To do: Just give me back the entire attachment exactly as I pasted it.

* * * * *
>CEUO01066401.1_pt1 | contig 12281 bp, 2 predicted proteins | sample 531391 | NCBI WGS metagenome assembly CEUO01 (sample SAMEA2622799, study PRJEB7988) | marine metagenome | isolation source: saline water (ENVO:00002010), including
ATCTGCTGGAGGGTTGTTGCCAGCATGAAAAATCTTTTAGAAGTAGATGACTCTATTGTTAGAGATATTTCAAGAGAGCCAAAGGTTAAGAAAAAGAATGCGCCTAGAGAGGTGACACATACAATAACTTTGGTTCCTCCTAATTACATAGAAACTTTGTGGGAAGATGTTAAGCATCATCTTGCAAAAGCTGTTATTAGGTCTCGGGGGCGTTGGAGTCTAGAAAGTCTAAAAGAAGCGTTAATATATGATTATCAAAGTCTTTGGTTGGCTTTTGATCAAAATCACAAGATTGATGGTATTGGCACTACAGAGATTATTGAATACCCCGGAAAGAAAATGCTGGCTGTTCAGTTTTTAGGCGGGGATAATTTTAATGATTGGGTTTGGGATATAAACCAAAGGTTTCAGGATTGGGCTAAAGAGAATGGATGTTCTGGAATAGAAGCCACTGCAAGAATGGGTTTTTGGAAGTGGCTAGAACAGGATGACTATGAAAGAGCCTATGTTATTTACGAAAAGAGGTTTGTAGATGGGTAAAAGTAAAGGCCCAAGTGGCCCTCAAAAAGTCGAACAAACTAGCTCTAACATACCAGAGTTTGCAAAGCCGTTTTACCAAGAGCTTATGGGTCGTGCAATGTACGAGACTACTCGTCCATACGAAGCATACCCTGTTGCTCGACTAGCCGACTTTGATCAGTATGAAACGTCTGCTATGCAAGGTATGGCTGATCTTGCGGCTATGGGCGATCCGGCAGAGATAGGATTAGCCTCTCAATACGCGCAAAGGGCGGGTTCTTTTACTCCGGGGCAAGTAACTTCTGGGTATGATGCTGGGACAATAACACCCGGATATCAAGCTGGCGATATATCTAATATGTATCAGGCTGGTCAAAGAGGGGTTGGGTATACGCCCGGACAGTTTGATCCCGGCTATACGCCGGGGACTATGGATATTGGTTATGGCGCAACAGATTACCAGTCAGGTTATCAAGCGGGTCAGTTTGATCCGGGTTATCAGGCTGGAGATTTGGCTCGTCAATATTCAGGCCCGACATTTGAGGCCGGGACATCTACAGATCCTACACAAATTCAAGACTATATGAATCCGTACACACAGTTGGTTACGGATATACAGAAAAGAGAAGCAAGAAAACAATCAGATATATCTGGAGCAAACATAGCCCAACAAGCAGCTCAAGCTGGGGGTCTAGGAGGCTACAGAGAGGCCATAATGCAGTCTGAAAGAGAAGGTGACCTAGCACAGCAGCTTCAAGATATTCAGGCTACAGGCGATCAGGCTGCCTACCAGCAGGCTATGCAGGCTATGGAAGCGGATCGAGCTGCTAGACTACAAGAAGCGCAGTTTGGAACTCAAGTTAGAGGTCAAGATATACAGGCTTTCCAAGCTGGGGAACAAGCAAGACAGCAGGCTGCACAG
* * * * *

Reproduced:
>CEUO01066401.1_pt1 | contig 12281 bp, 2 predicted proteins | sample 531391 | NCBI WGS metagenome assembly CEUO01 (sample SAMEA2622799, study PRJEB7988) | marine metagenome | isolation source: saline water (ENVO:00002010), including
ATCTGCTGGAGGGTTGTTGCCAGCATGAAAAATCTTTTAGAAGTAGATGACTCTATTGTTAGAGATATTTCAAGAGAGCCAAAGGTTAAGAAAAAGAATGCGCCTAGAGAGGTGACACATACAATAACTTTGGTTCCTCCTAATTACATAGAAACTTTGTGGGAAGATGTTAAGCATCATCTTGCAAAAGCTGTTATTAGGTCTCGGGGGCGTTGGAGTCTAGAAAGTCTAAAAGAAGCGTTAATATATGATTATCAAAGTCTTTGGTTGGCTTTTGATCAAAATCACAAGATTGATGGTATTGGCACTACAGAGATTATTGAATACCCCGGAAAGAAAATGCTGGCTGTTCAGTTTTTAGGCGGGGATAATTTTAATGATTGGGTTTGGGATATAAACCAAAGGTTTCAGGATTGGGCTAAAGAGAATGGATGTTCTGGAATAGAAGCCACTGCAAGAATGGGTTTTTGGAAGTGGCTAGAACAGGATGACTATGAAAGAGCCTATGTTATTTACGAAAAGAGGTTTGTAGATGGGTAAAAGTAAAGGCCCAAGTGGCCCTCAAAAAGTCGAACAAACTAGCTCTAACATACCAGAGTTTGCAAAGCCGTTTTACCAAGAGCTTATGGGTCGTGCAATGTACGAGACTACTCGTCCATACGAAGCATACCCTGTTGCTCGACTAGCCGACTTTGATCAGTATGAAACGTCTGCTATGCAAGGTATGGCTGATCTTGCGGCTATGGGCGATCCGGCAGAGATAGGATTAGCCTCTCAATACGCGCAAAGGGCGGGTTCTTTTACTCCGGGGCAAGTAACTTCTGGGTATGATGCTGGGACAATAACACCCGGATATCAAGCTGGCGATATATCTAATATGTATCAGGCTGGTCAAAGAGGGGTTGGGTATACGCCCGGACAGTTTGATCCCGGCTATACGCCGGGGACTATGGATATTGGTTATGGCGCAACAGATTACCAGTCAGGTTATCAAGCGGGTCAGTTTGATCCGGGTTATCAGGCTGGAGATTTGGCTCGTCAATATTCAGGCCCGACATTTGAGGCCGGGACATCTACAGATCCTACACAAATTCAAGACTATATGAATCCGTACACACAGTTGGTTACGGATATACAGAAAAGAGAAGCAAGAAAACAATCAGATATATCTGGAGCAAACATAGCCCAACAAGCAGCTCAAGCTGGGGGTCTAGGAGGCTACAGAGAGGCCATAATGCAGTCTGAAAGAGAAGGTGACCTAGCACAGCAGCTTCAAGATATTCAGGCTACAGGCGATCAGGCTGCCTACCAGCAGGCTATGCAGGCTATGGAAGCGGATCGAGCTGCTAGACTACAAGAAGCGCAGTTTGGAACTCAAGTTAGAGGTCAAGATATACAGGCTTTCCAAGCTGGGGAACAAGCAAGACAGCAGGCTGCACAG